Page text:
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The queen officially decides who becomes prime minister. The following will happen in the next week



Following his brief meeting with the Queen, the new Prime Minister and his new Chief Private Secretary will return to Downing Street, where traditionally new Prime Ministers are giving speeches to the nation in front of the No. 10 Black Door. [19659002] Earlier, outgoing Chair Theresa May will speak at her last session of the Prime Minister's questions to the legislators of the House of Commons – the harsh Punch and Judy show that takes place every week when Parliament meets.

Prime ministers often use their final PMQs to achieve political outcomes and to thank loyal supporters. Given the nightmare in which May tried to govern, people who love political theater will hope for a good dose of the former.

After her last speech to the Commons, May will travel to Buckingham Palace and inform the Queen as Prime Minister.

According to tradition, May then suggests another person best able to form a government, and the queen invites that person to the palace.

That's the formal stuff, now for politics.

After a new prime minister first entered Downing Street, some urgent issues need to be resolved. First, the public service will inform the new leader of everything ̵

1; yes, everything he needs to know about the job.

In the first week, other tasks have to be completed. It's a hectic time from what the United Kingdom's ballistic submarines are supposed to do when London gets involved in a nuclear strike to agreeing on consultants and political appointments.

Johnson must immediately proceed with the formation of his government. At the moment nobody knows, whom the new prime minister will ask to serve. During the leadership competition, he attracted admirers from across the conservative party.

Rumors are fierce, but there is general consensus in Westminster that more people think they are looking for jobs than vacancies. This would mean that Johnson may have to abandon many people in his first week.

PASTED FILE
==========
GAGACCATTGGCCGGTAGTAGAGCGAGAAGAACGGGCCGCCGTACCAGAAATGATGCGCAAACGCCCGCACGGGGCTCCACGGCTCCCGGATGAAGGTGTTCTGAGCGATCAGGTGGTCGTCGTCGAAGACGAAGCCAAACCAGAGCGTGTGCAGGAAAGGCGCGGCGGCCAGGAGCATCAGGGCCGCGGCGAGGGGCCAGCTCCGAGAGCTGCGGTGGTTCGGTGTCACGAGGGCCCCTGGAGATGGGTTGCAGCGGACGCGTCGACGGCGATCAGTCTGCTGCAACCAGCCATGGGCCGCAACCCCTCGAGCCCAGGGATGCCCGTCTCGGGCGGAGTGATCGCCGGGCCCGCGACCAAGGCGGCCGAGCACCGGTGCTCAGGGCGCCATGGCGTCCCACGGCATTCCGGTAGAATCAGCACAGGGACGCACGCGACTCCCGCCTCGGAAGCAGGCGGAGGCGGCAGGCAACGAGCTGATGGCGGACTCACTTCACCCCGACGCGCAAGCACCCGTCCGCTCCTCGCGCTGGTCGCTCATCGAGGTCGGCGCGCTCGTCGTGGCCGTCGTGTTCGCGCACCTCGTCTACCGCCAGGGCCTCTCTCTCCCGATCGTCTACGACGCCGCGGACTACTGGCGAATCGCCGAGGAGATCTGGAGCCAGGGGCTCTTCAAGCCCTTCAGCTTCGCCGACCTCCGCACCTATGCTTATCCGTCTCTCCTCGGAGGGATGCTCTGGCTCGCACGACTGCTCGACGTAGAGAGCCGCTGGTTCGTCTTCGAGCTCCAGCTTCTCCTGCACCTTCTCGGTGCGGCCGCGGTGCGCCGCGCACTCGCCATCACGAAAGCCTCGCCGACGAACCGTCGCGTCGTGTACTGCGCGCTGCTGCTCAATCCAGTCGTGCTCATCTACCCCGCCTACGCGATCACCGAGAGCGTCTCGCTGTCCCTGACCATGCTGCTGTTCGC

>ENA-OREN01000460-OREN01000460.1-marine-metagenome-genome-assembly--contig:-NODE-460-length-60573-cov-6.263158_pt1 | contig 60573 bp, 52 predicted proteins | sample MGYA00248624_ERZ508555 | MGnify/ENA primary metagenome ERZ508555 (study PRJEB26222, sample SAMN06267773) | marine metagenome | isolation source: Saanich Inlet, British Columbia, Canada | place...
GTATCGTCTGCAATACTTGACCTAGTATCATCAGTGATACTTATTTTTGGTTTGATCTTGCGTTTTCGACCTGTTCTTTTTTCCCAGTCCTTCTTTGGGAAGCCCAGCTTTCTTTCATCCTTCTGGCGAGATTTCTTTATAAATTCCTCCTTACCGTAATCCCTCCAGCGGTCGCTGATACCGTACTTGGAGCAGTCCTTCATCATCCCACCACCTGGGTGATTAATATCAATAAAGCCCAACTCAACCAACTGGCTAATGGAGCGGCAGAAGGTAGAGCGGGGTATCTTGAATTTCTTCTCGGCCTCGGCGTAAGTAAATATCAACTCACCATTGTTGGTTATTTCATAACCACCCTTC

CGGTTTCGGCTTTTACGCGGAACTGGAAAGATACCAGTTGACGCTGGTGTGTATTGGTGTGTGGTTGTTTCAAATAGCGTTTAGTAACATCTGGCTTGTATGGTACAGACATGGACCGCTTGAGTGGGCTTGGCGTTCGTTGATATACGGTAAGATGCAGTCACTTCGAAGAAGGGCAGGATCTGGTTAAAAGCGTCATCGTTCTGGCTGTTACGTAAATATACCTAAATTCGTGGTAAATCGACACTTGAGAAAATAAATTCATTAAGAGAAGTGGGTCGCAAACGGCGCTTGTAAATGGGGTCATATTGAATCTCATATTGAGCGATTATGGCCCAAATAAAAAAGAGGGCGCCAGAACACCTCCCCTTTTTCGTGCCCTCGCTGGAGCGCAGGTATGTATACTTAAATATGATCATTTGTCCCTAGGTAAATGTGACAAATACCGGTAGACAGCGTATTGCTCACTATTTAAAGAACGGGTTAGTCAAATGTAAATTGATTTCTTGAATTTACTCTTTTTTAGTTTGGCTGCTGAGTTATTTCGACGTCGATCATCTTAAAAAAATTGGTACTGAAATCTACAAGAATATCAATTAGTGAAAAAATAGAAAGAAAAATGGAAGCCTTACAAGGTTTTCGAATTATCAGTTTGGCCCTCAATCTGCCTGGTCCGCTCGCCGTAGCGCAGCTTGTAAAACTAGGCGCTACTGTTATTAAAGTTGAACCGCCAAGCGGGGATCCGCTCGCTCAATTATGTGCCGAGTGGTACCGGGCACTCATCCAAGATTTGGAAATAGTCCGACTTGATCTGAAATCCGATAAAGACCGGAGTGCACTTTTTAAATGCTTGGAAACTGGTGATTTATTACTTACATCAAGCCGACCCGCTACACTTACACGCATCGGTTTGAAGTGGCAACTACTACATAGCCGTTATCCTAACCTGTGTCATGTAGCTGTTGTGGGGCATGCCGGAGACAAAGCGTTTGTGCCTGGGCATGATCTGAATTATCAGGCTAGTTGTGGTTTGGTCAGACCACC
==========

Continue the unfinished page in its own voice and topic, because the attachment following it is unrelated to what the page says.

Whoever is appointed, it is seen as the first sign of what a Prime Minister he wants to be, especially when it comes to Brexit.

We know that Johnson's preferred option is an agreement with Europe that is significantly different from the one negotiated in May. He is also resolved, if necessary, to leave on 31st October without an agreement.

There are two key questions: First, how different must this agreement be? Second, how committed is he to an agreement?

  The new British Prime Minister will only have 30 days to complete the Brexit.

The broad Johnson coalition is made up of people who consistently follow May's softer approach to Brexit and, in contrast, some of the toughest Eurosceptics in the world remained loyal to the conservative party. He has a lot of talent to choose from, and the formation of his new government is being watched closely in both London and Brussels.

However, this could all be academic. It's no secret that May left a political mess. This leadership competition and the Razzamatazz of Johnson's campaign have distracted a bit. There could be a new top team, but Johnson will move down Downing Street and face the same problems as in May.

He has no majority in the lower house. His party is bitterly divided over Brexit. The nation loses confidence in politicians and political institutions. The Labor Party of the Opposition is ready to bring Johnson down and force parliamentary elections. And the Europeans with whom he wants to negotiate a new deal trust Johnson much less than they were in May Aspects of a political party that is detested by a decent section of the population – The Conservatives are facing an early election with a leader who Alienated a large number of the people who voted for Remain in 2016. And remember, this victory was anything but emphatic.

After meeting the Queen to collect his crown (not literally), Johnson has cut out his work for him. The boy, who dreamed of becoming prime minister, might find out on the first day that he is a weaker leader than his long-suffering predecessor. Thankfully, Parliament will get up for the summer on Friday and will not return until September.


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